Suspensory muscle of duodenum
|Suspensory muscle of duodenum|
|The duodenum. The suspensory muscle of the duodenum attaches to the duodenojejunal flexure, shown.|
|The duodenum and jejunum depicted in vivo. The suspensory muscle of the duodenum connects posteriorly to the duodenojejunal flexure, behind the pancreas, shown.|
|Latin||Musculus suspensorius duodeni, ligamentum suspensorius duodeni|
|Origin||Connective tissue surrounding coeliac artery and superior mesenteric artery|
|Insertion||Third and fourth-parts of duodenum, duodenojejunal flexure|
|Nerve||Coeliac plexus, Superior mesenteric plexus|
|Actions||Facilitates movement of food; embryological role in fixating jejunum during gut rotation|
The suspensory muscle of duodenum, is a thin muscle connecting the junction between the duodenum and jejunum, the duodenojejunal flexure, to connective tissue surrounding the superior mesenteric artery and coeliac artery. It is known synonymously as the ligament of Treitz.
The suspensory muscle of the duodenum arises from the right crus of the diaphragm as it passes around the oesophagus, continues as connective tissue around the stems of the celiac trunk and superior mesenteric artery, passes behind the pancreas, and enters the upper part of the mesentery, inserting into the junction between the duodenum and jejunum, the duodenojejunal flexure.:48 Here, the muscles are continuous with the muscular layers of the duodenum.
Considerable anatomic variation exists, in terms of length and point of attachment.
Despite the classical description, only in about 8% of people does the muscle attach solely to the duodenojejunal flexure. It is more common, in about 40-60% of people, for the suspensory muscle to additionally attach to the third and fourth parts of the duodenum; or in 20-30% of people the third and fourth parts alone. Multiple separate attachments are not uncommon.
According to some authors, and the original description by Treitz, the muscle may be divided into two sections: a ligamentous portion attaching the right crus of diaphragm to the connective tissue surrounding the coeliac artery and mesenteric artery (described as the Hilfsmuskel), and a lower muscular portion from the connective tissue attaching to the duodenum.:48 However, these are now recognised as two distinct structures, with the suspensory muscle referring solely to the lower structure attaching at the duodenum.
The ligament contains a slender band of skeletal muscle from the diaphragm and a fibromuscular band of smooth muscle from the horizontal and ascending parts of the duodenum. When it contracts, the suspensory muscle of the duodenum widens the angle of the duodenojejunal flexure, allowing movement of the intestinal contents.:241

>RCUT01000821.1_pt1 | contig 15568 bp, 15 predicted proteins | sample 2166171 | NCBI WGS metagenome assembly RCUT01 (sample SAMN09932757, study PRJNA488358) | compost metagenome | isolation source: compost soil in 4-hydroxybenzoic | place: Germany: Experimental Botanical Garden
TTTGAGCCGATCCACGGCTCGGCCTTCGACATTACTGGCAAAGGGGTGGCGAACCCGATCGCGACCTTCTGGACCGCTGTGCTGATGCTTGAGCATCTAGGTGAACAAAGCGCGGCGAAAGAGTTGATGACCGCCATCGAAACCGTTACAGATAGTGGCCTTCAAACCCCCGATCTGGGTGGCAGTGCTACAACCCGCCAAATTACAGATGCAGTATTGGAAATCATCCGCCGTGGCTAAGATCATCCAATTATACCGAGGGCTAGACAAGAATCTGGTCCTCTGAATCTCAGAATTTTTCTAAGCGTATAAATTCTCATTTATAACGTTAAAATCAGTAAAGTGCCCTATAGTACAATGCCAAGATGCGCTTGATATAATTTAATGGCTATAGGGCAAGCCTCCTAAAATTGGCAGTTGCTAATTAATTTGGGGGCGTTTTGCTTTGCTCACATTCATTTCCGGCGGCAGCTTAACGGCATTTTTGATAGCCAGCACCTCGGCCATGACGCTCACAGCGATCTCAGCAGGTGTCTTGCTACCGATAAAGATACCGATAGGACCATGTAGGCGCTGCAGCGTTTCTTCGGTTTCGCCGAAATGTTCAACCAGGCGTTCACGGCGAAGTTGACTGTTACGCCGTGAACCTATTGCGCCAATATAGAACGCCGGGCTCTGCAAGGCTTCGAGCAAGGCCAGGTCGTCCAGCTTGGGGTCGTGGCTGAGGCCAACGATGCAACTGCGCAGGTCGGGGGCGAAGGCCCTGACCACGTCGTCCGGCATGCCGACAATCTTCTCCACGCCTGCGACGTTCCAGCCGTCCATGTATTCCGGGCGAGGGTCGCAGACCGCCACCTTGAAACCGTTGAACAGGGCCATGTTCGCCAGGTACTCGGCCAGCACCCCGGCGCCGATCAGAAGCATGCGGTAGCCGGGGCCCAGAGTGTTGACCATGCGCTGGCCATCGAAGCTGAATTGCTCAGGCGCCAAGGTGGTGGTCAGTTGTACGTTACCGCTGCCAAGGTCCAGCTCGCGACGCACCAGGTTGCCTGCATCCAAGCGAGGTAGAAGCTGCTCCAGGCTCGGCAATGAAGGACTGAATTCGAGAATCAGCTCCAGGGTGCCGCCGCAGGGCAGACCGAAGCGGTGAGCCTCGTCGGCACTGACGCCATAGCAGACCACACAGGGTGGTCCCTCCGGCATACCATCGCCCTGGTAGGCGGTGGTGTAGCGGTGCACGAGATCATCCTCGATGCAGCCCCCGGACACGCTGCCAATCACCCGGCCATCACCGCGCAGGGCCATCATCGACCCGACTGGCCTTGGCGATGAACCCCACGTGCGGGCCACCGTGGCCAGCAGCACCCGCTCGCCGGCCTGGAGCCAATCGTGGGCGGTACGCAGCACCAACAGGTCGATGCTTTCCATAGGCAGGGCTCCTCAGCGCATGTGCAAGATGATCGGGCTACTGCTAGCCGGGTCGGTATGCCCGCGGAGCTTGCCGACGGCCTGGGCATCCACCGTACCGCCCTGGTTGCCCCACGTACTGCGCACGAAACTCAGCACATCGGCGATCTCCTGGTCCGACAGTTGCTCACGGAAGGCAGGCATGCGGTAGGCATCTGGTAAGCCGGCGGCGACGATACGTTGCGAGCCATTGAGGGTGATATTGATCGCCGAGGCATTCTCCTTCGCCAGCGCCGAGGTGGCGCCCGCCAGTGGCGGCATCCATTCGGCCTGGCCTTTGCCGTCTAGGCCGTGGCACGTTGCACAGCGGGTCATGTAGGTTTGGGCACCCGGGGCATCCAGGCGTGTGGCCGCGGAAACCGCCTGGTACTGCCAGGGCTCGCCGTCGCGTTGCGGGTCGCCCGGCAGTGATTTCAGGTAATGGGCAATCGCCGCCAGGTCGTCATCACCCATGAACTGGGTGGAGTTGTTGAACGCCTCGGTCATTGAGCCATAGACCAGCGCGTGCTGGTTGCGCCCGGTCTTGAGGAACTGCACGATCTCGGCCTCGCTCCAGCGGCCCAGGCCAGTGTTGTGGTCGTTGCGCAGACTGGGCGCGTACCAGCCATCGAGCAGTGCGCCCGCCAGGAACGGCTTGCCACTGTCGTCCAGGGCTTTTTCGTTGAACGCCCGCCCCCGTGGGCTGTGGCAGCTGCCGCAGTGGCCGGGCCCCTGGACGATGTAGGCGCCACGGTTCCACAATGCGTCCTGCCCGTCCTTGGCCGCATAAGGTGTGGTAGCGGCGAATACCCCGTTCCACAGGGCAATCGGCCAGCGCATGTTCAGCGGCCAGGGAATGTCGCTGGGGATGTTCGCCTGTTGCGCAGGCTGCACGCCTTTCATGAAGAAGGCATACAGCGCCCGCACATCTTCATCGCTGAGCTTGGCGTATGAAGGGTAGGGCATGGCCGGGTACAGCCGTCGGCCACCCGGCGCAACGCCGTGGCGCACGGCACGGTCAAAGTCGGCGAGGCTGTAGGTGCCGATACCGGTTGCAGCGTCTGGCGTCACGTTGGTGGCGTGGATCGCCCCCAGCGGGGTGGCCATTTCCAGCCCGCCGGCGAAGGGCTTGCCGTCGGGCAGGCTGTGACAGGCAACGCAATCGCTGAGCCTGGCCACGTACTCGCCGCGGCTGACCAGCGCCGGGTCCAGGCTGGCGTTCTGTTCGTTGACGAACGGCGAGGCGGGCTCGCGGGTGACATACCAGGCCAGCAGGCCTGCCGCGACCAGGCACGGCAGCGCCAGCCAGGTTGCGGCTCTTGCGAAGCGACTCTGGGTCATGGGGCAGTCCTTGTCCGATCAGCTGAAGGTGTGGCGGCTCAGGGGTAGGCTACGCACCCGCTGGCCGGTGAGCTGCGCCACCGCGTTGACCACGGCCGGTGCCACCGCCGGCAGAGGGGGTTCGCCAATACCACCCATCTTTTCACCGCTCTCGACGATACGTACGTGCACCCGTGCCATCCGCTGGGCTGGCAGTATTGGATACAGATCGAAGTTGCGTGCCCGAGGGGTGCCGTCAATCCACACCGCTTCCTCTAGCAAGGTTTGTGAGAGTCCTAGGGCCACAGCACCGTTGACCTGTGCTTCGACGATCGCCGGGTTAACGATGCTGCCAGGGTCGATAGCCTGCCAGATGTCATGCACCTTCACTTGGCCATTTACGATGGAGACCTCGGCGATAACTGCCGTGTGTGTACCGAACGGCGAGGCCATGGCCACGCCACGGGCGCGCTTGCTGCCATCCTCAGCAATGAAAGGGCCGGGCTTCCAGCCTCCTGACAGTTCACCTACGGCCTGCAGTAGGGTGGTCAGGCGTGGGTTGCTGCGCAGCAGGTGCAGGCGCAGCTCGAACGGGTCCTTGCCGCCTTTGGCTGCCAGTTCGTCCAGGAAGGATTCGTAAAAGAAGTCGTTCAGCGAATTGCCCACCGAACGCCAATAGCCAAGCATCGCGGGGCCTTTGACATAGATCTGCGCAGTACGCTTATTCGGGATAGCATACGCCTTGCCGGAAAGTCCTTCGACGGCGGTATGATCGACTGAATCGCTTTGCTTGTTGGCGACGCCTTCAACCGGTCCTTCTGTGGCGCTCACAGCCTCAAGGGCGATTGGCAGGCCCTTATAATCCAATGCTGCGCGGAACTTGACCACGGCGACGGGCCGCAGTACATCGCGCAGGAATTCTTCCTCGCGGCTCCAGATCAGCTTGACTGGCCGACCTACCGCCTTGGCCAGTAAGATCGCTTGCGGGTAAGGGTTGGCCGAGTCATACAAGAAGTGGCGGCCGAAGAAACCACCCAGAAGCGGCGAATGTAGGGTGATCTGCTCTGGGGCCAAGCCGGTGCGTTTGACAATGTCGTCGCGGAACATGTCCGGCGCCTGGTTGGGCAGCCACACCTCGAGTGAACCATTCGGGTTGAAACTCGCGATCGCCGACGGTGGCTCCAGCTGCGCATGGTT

Embryologically, the suspensory muscle of the duodenum is derived from mesoderm. It plays an important role in the embryological rotation of the small intestine as the superior retention band.:48
This ligament is an important anatomical landmark of the duodenojejunal flexure, separating the upper and lower gastrointestinal tracts. For example, bloody vomit or melena, black tarry stools, usually indicate a gastrointestinal bleed from a location in the upper gastrointestinal tract. In contrast, hematochezia, bright red blood or clots in the stool, usually indicates gastrointestinal bleeding from the lower part of the gastrointestinal tract.
It is an especially important landmark to note when looking at the bowel for the presence of malrotation of the gut, a syndrome often suspected in young children when they have episodes of recurrent vomiting. Visualising a normal location of the ligament of Treitz in radiological images is critical in ruling out malrotation of the gut in a child; it is abnormally located when malrotation is present.
During a Whipple's procedure, a procedure commonly used to treat pancreatic cancer by removing the pancreas, duodenum, and part of the jejunum, the ligament of Treitz is separated from the duodenum and preserved. When the remaining jejunum is anastamosed with the pylorus of the stomach, it may be passed through the ligament.
The superior mesenteric artery syndrome refers to a congenital condition characterised by compression of the duodenum between the abdominal aorta and superior mesenteric artery, and may result from a short suspensory muscle. One surgical treatment is Strong's operation, which refers to cutting the suspensory muscle.
The suspensory muscle of the duodenum was first described as the in 1853 by Václav Treitz, as the latinate musculus suspensorius duodeni, described as consisting of a lower muscular portion with a broad base, and an upper tendinous portion blending with connective tissue around the origins of the superior mesenteric and coeliac arteries. It is commonly described by clinicians as the ligament of Treitz and anatomists as the suspensory muscle of the duodenum, and has been described as "like a polar ice cap ... a structure that many refer to but few have seen."
Depiction of the origin of the suspensory muscle, from the fibres of the right diaphragmatic crura
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- Kim, Seuk Ky; Cho, C. D.; Wojtowycz, Andrij R. (25 July 2007). "The ligament of Treitz (the suspensory ligament of the Duodenum): anatomic and radiographic correlation". Abdominal Imaging 33 (4): 395–397. doi:10.1007/s00261-007-9284-3.
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- Lee, Tae Hee; Lee, Joon Seong; Jo, Yunju; Park, Kyung Sik; Cheon, Jae Hee; Kim, Yong Sung; Jang, Jae Young; Kang, Young Woo (18 October 2012). "Superior Mesenteric Artery Syndrome: Where Do We Stand Today?". Journal of Gastrointestinal Surgery 16 (12): 2203–2211. doi:10.1007/s11605-012-2049-5.